After regaining my composure from climbing up the massive hill to our hotel, we headed out to eat near Rossio Square. Once again we ended up stuffing our faces since we were starving.
We ended up sitting next to these two guys from Angola who were very nice dining partners. And I learned that Portuguese is the main language of Angola since it was a former colony. You forget that Portugal also had many colonies, but you definitely see it in the multiculturalism of the country. In Lisbon especially.
Anyways, when Frances told our new friends that her nickname (in Filipino) is Iska (not sure how to spell it), which means liver in Portuguese, one guy nearly choked on his food laughing.
After chatting it up for a while and finishing off a huge pitcher of sangria, we had to get started with our sightseeing! But all that eating and drinking made us tired, so first a pit stop for coffee.
We ended up at Praҫa do Comércio by the river to get a view of the water, a large bridge and the big Jesus/cross monument in the distance.
Then we decided to hike up to St. George Castle, which of course was at the top of another hill. On the way up, we stumbled across Sé Cathedral. Although apparently “Sé” means “cathedral” in Portuguese, so I guess calling it that is just redundant.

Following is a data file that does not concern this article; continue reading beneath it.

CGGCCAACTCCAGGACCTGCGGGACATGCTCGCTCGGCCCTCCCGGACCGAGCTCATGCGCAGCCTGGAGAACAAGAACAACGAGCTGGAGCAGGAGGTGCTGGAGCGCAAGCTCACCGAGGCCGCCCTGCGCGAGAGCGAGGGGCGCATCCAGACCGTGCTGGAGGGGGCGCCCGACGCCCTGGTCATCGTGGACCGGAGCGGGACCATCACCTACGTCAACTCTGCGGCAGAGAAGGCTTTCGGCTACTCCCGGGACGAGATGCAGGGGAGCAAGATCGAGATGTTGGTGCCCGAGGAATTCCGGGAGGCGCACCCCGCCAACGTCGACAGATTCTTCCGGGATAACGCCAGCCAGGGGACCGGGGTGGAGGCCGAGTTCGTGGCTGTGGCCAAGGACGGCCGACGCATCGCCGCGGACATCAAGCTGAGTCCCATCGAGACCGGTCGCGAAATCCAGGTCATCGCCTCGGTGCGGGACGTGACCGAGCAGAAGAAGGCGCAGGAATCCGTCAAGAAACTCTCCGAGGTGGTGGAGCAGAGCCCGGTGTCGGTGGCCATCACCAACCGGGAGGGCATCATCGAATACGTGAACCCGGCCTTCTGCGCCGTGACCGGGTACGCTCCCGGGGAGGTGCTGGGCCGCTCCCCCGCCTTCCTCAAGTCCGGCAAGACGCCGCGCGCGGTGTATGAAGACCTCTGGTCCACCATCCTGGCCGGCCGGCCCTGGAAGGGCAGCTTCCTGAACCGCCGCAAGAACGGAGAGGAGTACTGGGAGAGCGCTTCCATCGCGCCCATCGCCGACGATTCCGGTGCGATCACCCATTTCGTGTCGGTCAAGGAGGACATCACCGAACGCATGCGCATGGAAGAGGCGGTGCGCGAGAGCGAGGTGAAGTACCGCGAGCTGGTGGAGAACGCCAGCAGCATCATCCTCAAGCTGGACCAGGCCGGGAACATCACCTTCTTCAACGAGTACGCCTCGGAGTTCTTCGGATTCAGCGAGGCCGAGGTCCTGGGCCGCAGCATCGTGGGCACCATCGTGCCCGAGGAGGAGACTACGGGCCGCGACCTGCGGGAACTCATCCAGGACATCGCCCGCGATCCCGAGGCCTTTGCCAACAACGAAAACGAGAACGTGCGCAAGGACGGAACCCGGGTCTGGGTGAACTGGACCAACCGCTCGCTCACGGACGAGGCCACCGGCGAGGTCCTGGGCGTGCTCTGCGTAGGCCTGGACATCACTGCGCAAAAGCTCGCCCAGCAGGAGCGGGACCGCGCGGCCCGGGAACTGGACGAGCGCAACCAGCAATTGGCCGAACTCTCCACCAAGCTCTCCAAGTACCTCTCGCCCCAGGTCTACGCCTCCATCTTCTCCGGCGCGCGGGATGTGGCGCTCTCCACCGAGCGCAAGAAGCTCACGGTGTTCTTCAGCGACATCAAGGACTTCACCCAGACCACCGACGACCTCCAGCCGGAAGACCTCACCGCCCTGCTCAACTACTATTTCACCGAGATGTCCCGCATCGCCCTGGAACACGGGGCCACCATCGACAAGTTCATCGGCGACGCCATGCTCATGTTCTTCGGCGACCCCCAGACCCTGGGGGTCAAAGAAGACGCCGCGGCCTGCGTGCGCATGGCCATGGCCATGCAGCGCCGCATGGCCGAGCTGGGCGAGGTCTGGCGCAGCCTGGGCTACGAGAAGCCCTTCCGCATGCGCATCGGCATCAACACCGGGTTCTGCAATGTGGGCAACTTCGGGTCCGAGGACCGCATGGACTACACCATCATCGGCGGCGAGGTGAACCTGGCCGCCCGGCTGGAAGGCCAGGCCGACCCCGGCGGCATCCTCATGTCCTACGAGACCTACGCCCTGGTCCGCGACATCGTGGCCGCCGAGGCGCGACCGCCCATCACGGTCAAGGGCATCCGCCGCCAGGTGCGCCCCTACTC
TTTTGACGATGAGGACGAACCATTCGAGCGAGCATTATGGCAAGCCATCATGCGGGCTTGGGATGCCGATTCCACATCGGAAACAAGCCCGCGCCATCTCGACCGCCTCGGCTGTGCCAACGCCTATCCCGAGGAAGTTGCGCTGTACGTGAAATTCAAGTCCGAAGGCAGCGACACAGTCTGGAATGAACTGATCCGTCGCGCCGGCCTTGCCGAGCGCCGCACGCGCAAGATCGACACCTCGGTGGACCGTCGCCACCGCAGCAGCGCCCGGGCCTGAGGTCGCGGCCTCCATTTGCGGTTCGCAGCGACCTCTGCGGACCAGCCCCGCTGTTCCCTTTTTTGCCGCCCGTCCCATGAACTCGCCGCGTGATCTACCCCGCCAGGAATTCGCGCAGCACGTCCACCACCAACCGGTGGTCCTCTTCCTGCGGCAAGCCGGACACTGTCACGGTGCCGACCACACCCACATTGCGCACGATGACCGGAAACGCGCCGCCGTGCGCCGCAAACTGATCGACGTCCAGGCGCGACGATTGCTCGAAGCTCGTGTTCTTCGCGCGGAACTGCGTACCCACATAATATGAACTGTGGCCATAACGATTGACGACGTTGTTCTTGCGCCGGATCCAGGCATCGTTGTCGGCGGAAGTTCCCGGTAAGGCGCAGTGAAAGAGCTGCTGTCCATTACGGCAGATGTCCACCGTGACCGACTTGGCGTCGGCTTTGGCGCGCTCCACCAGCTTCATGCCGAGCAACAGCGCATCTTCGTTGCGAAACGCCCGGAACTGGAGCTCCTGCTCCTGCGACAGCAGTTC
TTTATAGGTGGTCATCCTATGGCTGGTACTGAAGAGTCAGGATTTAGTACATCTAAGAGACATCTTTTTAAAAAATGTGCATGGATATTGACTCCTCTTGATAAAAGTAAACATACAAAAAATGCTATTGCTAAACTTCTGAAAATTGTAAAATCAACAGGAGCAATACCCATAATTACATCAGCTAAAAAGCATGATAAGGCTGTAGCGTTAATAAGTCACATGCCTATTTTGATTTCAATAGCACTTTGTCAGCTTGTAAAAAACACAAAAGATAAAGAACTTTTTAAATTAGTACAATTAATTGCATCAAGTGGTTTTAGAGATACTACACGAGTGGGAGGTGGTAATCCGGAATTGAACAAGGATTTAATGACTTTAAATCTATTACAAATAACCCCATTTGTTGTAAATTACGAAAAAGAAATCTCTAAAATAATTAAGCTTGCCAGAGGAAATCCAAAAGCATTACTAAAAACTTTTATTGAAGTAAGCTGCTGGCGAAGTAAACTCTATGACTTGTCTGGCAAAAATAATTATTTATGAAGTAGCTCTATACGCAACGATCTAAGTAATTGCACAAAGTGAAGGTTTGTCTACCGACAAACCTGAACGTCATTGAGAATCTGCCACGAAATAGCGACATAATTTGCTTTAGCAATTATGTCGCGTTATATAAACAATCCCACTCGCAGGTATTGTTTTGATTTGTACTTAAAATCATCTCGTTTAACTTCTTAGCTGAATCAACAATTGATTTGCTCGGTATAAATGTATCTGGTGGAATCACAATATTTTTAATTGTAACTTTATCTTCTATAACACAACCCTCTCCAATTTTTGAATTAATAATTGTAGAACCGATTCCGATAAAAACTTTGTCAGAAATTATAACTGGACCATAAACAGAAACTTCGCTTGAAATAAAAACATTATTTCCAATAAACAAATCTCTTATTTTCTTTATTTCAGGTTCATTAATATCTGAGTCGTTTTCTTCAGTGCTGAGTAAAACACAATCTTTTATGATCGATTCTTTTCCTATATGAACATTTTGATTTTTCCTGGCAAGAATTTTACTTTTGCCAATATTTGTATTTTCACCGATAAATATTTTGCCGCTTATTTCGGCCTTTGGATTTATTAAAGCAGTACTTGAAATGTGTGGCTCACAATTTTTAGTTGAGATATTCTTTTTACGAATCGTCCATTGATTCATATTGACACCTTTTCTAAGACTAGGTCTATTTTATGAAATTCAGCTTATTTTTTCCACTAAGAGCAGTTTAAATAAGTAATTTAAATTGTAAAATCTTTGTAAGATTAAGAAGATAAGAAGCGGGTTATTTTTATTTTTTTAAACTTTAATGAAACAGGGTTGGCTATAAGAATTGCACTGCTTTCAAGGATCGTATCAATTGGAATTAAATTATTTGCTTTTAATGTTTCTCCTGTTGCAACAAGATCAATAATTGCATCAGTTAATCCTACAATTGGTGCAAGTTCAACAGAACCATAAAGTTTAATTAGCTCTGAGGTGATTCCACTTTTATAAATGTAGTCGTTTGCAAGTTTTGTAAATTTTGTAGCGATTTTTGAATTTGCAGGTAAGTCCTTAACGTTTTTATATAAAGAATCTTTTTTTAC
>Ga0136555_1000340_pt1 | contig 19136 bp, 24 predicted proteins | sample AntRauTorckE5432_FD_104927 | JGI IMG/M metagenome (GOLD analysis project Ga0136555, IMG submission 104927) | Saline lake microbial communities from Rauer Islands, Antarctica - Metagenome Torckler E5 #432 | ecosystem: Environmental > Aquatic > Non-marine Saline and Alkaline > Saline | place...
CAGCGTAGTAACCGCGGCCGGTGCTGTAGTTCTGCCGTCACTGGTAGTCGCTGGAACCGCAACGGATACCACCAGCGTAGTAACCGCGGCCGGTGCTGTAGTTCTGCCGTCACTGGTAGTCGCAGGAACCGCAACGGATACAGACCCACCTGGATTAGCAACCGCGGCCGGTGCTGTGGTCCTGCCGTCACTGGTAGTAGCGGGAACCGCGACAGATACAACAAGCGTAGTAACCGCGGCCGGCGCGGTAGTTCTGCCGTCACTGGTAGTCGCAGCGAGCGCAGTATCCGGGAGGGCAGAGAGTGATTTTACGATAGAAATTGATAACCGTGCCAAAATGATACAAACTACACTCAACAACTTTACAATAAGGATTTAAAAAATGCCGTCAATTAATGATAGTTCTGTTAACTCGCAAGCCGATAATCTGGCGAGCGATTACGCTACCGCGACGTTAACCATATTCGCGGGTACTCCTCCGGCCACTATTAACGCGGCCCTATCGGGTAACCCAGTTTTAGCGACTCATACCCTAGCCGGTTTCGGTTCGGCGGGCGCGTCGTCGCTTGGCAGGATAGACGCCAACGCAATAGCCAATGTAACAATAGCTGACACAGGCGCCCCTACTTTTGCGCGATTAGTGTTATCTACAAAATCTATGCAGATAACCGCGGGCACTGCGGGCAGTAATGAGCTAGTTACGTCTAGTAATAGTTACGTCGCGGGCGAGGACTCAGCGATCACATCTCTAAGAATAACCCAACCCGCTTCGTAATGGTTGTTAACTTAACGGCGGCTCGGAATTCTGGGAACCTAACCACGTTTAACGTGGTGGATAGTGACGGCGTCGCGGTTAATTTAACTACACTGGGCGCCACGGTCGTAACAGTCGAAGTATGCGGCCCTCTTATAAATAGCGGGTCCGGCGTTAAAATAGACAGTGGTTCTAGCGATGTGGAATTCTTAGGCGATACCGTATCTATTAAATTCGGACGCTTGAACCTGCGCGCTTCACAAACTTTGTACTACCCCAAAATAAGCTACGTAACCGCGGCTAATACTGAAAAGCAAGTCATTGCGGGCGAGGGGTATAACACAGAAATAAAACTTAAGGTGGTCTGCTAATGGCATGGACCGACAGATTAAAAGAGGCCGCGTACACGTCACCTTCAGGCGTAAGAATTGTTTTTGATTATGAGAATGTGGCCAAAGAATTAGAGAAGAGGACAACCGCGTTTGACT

The cathedral was pretty inside; not super ostentatious but still quite big. And the cloister was interesting, because instead of a green courtyard, which is what I’m used to seeing, there were these really old ruins being excavated in the middle.
We continued the climb up, stopping at a very mediterranean-looking vista point that overlooked the city and river, and was filled with these vibrant purple flowers.
A little more climbing and we made it to the castle. The remnants of St. George Castle were very simple and beautiful, offering awesome views of the city. And conversely, you can look up and see the castle perched on top of its hill from many areas of the city.
As I sat along the edge of the cliff (journaling dramatically) and felt the strong wind coming off from the sea, I was reminded of the boy in The Alchemist, feeling the wind from a faraway place on his face (coincidentally, not too far from where I was at the moment). The wind really did seem different and almost other-worldly.
Since no blog post of mine could be complete without animals, I have to mention that there were both cats and peacocks up in the castle.